The phrase “solar energy” gets used a lot, but many people aren’t sure exactly what it means. If you’re considering installing solar panels at your home or business, it’s important to understand how solar energy is defined – and how it works.
What is Solar Energy?
“Solar energy” is a phrase used to describe any type of energy that comes from the sun.1
This energy is created by a process called nuclear fusion, which occurs when protons of hydrogen atoms violently collide in the sun’s core and fuse to create a helium atom.2
Nuclear fusion creates massive amounts of energy that flow from the sun in the form of electromagnetic radiation (EMR).3
How Does Solar Energy Work?
The energy created by the sun can be harnessed for use by humans on earth, thanks to technology that has existed since the 19th century. Alexandre Edmond Becquerel, a French physicist, first demonstrated the ability of a solar cell to convert sunlight into electricity in 1839.4 A photovoltaic (PV) cell absorbs the energy from the sun with a material called a semiconductor, which converts the light into electricity.5
A solar panel is made up of connected PV cells. Solar energy in the United States took a leap forward with Charles Fritts, an American inventor. Fritts created the world’s first solar array on a New York rooftop in 1883, a year after the world’s first commercial coal plant was opened by Thomas Edison.6
Another important component of a solar system is the inverter (or inverters). Inverters convert the DC (direct current) electricity generated by solar panels into AC (alternating current) electricity that can be used by most appliances inside a home or business.
Advantages of Solar Energy
Why are so many people going solar in the United States?
- Solar Energy is A Renewable Resource
Most of the energy humans convert into electricity comes from non-renewable resources, such as fossil fuels. Not only can these sources run out, but the burning of fossil fuels increases air pollution and the release of greenhouse gases, which scientists point to as a cause of the concerning rise in global temperatures.7
- Solar Energy is Abundant
Solar energy is an abundant resource. Approximately 173,000 terawatts (trillions of watts) of solar power continuously hit the Earth’s surface – enough to provide more than 10,000 times the world’s total annual energy usage.8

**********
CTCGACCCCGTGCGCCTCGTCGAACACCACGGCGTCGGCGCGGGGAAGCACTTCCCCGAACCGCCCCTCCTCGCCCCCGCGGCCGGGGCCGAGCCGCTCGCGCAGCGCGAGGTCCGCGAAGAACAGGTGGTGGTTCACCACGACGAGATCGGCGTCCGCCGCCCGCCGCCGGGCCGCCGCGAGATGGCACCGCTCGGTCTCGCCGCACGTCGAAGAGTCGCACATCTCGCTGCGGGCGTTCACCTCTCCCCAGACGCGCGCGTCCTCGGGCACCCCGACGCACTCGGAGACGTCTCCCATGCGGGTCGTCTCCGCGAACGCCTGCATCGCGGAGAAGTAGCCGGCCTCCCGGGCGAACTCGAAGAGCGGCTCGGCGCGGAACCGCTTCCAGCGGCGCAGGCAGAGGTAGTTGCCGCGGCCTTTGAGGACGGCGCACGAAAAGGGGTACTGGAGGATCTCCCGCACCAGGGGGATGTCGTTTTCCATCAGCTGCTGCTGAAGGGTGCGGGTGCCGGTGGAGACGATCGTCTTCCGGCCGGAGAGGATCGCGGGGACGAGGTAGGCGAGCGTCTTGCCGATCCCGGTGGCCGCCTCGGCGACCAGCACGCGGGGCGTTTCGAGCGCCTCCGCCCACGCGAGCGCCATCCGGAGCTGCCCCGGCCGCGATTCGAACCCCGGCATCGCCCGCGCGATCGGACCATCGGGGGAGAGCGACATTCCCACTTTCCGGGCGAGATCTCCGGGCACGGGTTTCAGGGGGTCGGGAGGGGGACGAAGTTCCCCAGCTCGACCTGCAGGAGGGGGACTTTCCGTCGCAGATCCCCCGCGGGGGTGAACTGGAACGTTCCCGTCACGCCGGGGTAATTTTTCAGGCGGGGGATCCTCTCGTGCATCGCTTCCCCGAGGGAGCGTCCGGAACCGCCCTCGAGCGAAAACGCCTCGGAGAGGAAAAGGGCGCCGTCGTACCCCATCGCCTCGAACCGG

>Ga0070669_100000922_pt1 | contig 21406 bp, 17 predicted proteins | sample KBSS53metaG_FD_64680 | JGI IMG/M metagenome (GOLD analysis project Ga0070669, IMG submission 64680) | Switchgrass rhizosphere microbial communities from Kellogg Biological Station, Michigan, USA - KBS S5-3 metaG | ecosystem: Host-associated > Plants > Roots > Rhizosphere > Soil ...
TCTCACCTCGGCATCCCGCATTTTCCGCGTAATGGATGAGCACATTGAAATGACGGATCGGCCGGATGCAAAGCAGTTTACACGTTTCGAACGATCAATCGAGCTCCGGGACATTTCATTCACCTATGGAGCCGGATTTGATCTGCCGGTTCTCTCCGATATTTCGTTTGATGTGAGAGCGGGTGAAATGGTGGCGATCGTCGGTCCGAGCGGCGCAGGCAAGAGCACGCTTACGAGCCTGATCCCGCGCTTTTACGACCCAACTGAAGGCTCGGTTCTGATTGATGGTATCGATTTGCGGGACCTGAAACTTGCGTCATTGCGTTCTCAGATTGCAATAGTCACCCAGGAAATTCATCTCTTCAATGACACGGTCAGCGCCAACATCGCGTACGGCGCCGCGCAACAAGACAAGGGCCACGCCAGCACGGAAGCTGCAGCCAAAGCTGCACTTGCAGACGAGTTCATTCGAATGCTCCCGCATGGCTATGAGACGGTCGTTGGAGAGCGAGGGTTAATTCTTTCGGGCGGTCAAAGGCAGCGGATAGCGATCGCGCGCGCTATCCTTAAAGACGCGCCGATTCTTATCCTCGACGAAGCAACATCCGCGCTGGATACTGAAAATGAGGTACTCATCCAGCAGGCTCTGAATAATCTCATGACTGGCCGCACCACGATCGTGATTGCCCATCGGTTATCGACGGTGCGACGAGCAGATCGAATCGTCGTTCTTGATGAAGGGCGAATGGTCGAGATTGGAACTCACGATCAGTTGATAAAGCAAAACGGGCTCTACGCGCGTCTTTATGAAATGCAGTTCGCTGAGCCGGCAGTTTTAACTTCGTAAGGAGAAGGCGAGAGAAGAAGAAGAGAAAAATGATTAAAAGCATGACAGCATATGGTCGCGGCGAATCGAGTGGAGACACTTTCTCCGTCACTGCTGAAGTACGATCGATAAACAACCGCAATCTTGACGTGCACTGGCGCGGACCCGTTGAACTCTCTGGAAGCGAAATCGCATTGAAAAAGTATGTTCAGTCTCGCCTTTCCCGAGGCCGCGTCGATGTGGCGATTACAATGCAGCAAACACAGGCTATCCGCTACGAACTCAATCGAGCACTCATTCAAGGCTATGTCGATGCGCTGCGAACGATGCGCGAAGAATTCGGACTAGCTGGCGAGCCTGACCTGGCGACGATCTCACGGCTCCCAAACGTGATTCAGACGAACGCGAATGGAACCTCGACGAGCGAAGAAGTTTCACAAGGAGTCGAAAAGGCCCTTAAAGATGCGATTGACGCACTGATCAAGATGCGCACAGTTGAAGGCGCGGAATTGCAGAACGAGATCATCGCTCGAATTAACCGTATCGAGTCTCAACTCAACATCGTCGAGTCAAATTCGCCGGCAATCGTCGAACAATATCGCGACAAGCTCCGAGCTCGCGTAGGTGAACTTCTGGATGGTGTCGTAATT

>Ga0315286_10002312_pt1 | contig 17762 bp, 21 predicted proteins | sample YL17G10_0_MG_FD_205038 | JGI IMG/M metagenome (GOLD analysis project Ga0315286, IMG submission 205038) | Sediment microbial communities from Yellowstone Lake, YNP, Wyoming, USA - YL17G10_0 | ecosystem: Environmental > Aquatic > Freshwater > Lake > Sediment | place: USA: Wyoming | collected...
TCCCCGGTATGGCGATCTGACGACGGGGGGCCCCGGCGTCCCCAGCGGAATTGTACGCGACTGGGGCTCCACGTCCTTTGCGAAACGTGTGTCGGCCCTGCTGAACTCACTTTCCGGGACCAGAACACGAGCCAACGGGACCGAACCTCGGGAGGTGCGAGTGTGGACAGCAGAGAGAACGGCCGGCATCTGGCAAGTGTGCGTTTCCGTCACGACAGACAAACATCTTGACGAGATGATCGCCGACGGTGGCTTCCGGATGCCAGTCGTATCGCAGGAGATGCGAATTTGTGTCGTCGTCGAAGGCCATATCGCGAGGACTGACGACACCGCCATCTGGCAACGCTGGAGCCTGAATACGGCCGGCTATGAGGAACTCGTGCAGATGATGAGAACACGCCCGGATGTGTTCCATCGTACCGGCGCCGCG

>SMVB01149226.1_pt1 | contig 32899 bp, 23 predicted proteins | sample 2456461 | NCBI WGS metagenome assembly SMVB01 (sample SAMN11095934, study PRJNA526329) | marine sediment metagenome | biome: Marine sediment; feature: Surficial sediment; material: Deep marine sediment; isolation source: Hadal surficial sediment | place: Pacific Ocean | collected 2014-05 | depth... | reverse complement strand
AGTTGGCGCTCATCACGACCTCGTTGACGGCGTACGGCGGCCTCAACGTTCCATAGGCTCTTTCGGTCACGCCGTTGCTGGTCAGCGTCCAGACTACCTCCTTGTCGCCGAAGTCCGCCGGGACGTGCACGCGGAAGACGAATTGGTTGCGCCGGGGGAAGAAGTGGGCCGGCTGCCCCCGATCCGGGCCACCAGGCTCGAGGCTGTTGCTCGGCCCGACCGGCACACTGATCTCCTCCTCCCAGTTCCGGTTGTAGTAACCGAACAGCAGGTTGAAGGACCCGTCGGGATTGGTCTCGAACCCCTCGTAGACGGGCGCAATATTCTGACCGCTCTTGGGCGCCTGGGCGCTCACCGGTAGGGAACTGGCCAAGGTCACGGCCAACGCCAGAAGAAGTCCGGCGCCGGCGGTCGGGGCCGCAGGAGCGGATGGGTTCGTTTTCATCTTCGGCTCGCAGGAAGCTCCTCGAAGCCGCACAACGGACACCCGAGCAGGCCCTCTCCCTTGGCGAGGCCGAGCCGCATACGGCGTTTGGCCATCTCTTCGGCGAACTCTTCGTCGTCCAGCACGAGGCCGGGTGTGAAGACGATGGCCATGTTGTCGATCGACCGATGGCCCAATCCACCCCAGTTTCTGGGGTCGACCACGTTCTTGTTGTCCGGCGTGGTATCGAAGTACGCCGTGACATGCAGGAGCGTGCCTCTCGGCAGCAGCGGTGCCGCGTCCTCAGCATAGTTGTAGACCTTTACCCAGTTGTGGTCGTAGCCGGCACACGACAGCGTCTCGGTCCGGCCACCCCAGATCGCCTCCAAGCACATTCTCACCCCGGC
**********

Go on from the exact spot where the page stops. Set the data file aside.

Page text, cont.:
- Solar Energy Saves Money
Solar panels can provide electricity to a home or business that would otherwise be purchased from the local utility’s power grid. Even after the cost of a solar installation is factored in, this makes it possible to save money on utility
bills long-term. This is especially true once federal, state and/ or local incentives for going solar are factored in.
Sometimes you’ll hear about the disadvantages of solar energy, such as the appearance of solar panels or the lack of energy production at night. Solar panels are improving in appearance all the time; LG’s solar panels, for example, incorporate 12 thin wires in each cell that are almost invisible from a distance, giving our solar panels a uniform appearance not experienced with the thicker, larger busbars used in some solar panels. LG also provides all-black solar panel options.
As for the hours when solar panels aren’t generating, such as at night, it is now possible to store energy from a solar array in batteries that can discharge that energy later for use when the panels aren’t functioning. The LGE Energy Storage System, for example, comes in both AC-coupled and DC-coupled configurations that can be added to an existing solar array or installed with a new solar system.
The Future of Solar Energy is Bright
The solar industry already powers thousands of homes in the United States, and that number is growing every year. As of 2018, the industry provided jobs for 242,343 solar workers.9 LG Solar is committed to being a part of this growth by providing world-class solar panels, backing up our products with strong warranties and working with a nationwide network of LG PRO installers to meet the needs of homeowners and businesses around the country.
- “Solar Energy.” National Geographic. September 24, 2019.
- Sabas, Matthew. “History of Solar Power.” Institute for Energy Research. February 18, 2016. Web.
- “A Student’s Guide to Climate Change. Archive, Environmental Protection Agency. September 24, 2019. Web. https://archive.epa.gov/climatechange/kids/solutions/technologies/solar.html
- “The Causes of Climate Change.” NASA. September 24, Web. https://climate.nasa.gov/causes/
- Chandler, David L. “Shining brightly.” MIT News. October 26, Web. http://news.mit.edu/2011/energy-scale-part3-1026
- “National Solar Jobs Census.” The Solar Foundation. September 24, 2019. Web. https://www.thesolarfoundation.org/national/